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1. WHEREAS X. Y. late of deceased duly made his will dated the and thereby devised to his son 4. Y. his freehold and copyhold estate called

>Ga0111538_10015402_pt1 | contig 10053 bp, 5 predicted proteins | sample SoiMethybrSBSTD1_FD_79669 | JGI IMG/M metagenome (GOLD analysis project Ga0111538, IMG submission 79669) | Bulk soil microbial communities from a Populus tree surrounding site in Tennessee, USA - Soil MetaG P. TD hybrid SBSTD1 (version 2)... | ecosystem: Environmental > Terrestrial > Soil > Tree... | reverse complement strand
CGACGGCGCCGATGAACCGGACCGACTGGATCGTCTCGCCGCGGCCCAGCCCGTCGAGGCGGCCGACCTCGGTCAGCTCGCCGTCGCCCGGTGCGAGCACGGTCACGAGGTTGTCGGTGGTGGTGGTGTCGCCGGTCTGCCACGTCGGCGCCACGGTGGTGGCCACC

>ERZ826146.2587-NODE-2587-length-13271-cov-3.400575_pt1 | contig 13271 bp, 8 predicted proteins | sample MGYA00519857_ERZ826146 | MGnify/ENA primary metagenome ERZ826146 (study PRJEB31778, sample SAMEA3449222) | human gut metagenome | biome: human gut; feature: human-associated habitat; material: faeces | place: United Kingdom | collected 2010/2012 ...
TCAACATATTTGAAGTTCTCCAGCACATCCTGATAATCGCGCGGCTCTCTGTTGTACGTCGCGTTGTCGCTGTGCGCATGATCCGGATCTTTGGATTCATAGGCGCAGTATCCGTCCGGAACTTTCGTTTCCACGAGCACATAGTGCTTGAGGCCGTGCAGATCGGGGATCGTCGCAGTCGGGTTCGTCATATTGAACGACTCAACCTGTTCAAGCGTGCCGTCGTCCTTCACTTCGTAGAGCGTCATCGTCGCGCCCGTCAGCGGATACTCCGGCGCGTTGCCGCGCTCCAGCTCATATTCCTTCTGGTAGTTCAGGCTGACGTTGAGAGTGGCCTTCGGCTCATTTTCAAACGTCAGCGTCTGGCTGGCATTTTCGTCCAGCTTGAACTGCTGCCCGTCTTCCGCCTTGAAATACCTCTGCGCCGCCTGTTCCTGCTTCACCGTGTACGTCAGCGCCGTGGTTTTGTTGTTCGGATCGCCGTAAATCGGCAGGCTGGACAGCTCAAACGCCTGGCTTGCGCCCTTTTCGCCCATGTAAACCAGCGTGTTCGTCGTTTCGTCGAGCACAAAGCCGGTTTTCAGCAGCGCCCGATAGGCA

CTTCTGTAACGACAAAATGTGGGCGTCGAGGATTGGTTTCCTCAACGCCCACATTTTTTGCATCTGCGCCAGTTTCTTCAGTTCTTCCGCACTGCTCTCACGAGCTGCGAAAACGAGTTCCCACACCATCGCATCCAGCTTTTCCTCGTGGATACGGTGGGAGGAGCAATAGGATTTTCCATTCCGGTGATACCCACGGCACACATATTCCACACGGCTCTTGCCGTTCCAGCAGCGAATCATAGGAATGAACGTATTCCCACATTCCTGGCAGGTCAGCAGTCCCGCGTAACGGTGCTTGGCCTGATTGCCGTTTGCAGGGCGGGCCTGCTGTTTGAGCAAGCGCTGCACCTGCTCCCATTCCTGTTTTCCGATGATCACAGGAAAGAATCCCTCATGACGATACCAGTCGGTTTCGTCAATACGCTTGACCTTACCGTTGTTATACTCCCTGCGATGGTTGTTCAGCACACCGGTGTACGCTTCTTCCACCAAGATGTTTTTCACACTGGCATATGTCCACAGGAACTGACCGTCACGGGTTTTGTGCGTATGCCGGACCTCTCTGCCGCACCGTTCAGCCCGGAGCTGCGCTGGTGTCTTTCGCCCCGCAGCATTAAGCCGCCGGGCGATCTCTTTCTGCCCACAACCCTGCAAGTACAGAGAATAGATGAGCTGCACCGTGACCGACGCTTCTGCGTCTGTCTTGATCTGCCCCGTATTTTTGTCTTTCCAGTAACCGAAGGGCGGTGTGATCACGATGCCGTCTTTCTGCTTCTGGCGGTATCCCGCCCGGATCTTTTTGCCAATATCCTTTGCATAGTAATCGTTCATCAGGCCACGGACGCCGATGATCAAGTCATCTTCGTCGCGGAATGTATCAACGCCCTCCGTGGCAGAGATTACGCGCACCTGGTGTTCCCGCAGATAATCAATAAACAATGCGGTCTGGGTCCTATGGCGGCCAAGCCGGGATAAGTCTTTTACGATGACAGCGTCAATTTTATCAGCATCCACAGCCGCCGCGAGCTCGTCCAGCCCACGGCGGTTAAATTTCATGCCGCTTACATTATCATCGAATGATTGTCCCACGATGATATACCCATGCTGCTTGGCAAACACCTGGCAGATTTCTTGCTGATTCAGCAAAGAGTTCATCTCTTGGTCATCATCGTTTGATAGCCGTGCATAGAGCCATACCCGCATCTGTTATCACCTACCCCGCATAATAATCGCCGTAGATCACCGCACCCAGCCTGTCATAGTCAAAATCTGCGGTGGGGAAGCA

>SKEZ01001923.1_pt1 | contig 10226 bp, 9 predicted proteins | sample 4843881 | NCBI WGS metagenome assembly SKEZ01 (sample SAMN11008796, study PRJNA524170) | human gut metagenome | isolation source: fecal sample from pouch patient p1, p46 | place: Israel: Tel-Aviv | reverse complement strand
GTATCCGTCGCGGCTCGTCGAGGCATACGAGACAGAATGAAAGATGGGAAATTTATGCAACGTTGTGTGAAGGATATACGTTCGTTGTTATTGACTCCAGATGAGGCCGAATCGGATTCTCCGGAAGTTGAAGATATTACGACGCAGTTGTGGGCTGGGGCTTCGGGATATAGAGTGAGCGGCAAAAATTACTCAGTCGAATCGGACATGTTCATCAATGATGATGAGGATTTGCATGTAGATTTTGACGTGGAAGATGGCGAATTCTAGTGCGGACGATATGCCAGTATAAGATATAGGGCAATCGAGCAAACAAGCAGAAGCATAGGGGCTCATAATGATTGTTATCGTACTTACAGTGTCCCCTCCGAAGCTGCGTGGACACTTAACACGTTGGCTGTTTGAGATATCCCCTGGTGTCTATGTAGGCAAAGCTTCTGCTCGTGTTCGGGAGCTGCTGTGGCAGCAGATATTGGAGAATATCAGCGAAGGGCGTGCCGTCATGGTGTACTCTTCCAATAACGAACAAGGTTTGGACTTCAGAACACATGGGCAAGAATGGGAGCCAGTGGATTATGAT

heirs and assigns certain &c. all in the county of (except the house in which he then resided called with the land and appurtenances attached thereto thereinafter devised) and the said testator appointed his cousin W. H. his friend the said A. B. and his eldest daughter J. B. (then and therein called J. W.) executors and trustees thereof and the said testator devised and bequeathed unto the said W. H. and A. B. and J. B. their heirs executors and administrators ALL that his messuage or mansion-house in which he then resided called with the land and appurtenances belonging or attached thereto or usually enjoyed therewith situate in the parish of in the said county of and also all the household furniture plate linen and china and other chattels and effects being in or about the said premises upon trust to permit such of his seven daughters (including the said J. B.) as should be desirous of so doing and should at the time of his death be unmarried to reside in the said mansion-house from the time of his death and so long afterwards as they or any one of them should be unmarried and to have the use of the said land and appurtenances attached or belonging thereto and of the said furniture chattels and effects and after the decease or marriage of all and every one of his said unmarried daughters the said testator directed that the said mansion house called with the said lands and appurtenances attached or belonging thereto and the said furniture chattels and effects should thenceforth be holden in trust for the said A. Y. his heirs executors and administrators absolutely and the said testator devised all that his freehold farm with the appurtenances called in the parish of and also his farm and lands called in the county of and also his freehold farm situate in the parish of in the county of and all other his real estate whatsoever and wheresoever not therein. before disposed of unto and to the use of the said W. H. and A. B. and J. B. and their heirs upon the trusts thereinafter declared concerning the same and the said testator also gave and bequeathed unto the said W. H. A. B. and J. B. their executors and administrators all the Government Stock Dock Stock shares policies and shares in the Fire Insurance Office and Sale Rooms and all other the personal estate wheresoever and of what nature or kind soever not therein before disposed of which he might be possessed of or entitled to or might have power to dispose of at the time of his decease upon the trusts thereinafter directed concern